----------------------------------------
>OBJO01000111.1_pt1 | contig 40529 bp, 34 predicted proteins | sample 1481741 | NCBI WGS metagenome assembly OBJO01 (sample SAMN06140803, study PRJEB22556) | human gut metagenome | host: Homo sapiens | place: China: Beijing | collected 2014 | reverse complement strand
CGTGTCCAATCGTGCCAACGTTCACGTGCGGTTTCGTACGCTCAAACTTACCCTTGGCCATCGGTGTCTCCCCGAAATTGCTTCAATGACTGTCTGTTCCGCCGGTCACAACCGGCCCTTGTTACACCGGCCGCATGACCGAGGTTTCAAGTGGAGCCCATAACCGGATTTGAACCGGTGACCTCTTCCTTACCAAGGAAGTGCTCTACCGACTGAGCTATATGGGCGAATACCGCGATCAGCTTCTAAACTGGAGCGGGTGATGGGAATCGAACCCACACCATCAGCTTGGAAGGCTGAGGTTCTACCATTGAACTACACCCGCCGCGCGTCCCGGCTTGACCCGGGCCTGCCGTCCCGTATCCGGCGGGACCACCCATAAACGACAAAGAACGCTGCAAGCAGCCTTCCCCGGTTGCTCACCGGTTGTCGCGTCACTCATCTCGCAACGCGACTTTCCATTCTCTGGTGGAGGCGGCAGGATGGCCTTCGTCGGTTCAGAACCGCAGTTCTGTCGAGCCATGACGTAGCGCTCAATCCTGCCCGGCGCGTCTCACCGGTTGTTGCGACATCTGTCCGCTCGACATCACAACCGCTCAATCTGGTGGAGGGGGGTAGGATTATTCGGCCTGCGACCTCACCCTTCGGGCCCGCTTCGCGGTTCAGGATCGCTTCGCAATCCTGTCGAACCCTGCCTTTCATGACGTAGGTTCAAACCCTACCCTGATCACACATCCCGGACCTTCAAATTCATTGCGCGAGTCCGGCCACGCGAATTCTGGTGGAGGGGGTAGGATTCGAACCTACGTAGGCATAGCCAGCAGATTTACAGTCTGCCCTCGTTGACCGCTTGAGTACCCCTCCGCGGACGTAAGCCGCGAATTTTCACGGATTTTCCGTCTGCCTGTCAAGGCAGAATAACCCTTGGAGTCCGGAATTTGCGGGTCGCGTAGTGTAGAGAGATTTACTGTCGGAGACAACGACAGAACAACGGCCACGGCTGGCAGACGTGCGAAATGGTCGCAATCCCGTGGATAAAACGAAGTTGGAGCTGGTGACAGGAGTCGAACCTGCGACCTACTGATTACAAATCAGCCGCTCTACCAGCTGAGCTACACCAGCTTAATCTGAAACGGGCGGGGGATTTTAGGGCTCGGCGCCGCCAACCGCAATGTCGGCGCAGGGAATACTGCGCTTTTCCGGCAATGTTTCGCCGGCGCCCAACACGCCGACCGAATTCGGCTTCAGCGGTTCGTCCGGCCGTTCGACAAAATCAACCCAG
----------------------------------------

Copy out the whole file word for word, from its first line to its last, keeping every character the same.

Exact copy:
>OBJO01000111.1_pt1 | contig 40529 bp, 34 predicted proteins | sample 1481741 | NCBI WGS metagenome assembly OBJO01 (sample SAMN06140803, study PRJEB22556) | human gut metagenome | host: Homo sapiens | place: China: Beijing | collected 2014 | reverse complement strand
CGTGTCCAATCGTGCCAACGTTCACGTGCGGTTTCGTACGCTCAAACTTACCCTTGGCCATCGGTGTCTCCCCGAAATTGCTTCAATGACTGTCTGTTCCGCCGGTCACAACCGGCCCTTGTTACACCGGCCGCATGACCGAGGTTTCAAGTGGAGCCCATAACCGGATTTGAACCGGTGACCTCTTCCTTACCAAGGAAGTGCTCTACCGACTGAGCTATATGGGCGAATACCGCGATCAGCTTCTAAACTGGAGCGGGTGATGGGAATCGAACCCACACCATCAGCTTGGAAGGCTGAGGTTCTACCATTGAACTACACCCGCCGCGCGTCCCGGCTTGACCCGGGCCTGCCGTCCCGTATCCGGCGGGACCACCCATAAACGACAAAGAACGCTGCAAGCAGCCTTCCCCGGTTGCTCACCGGTTGTCGCGTCACTCATCTCGCAACGCGACTTTCCATTCTCTGGTGGAGGCGGCAGGATGGCCTTCGTCGGTTCAGAACCGCAGTTCTGTCGAGCCATGACGTAGCGCTCAATCCTGCCCGGCGCGTCTCACCGGTTGTTGCGACATCTGTCCGCTCGACATCACAACCGCTCAATCTGGTGGAGGGGGGTAGGATTATTCGGCCTGCGACCTCACCCTTCGGGCCCGCTTCGCGGTTCAGGATCGCTTCGCAATCCTGTCGAACCCTGCCTTTCATGACGTAGGTTCAAACCCTACCCTGATCACACATCCCGGACCTTCAAATTCATTGCGCGAGTCCGGCCACGCGAATTCTGGTGGAGGGGGTAGGATTCGAACCTACGTAGGCATAGCCAGCAGATTTACAGTCTGCCCTCGTTGACCGCTTGAGTACCCCTCCGCGGACGTAAGCCGCGAATTTTCACGGATTTTCCGTCTGCCTGTCAAGGCAGAATAACCCTTGGAGTCCGGAATTTGCGGGTCGCGTAGTGTAGAGAGATTTACTGTCGGAGACAACGACAGAACAACGGCCACGGCTGGCAGACGTGCGAAATGGTCGCAATCCCGTGGATAAAACGAAGTTGGAGCTGGTGACAGGAGTCGAACCTGCGACCTACTGATTACAAATCAGCCGCTCTACCAGCTGAGCTACACCAGCTTAATCTGAAACGGGCGGGGGATTTTAGGGCTCGGCGCCGCCAACCGCAATGTCGGCGCAGGGAATACTGCGCTTTTCCGGCAATGTTTCGCCGGCGCCCAACACGCCGACCGAATTCGGCTTCAGCGGTTCGTCCGGCCGTTCGACAAAATCAACCCAG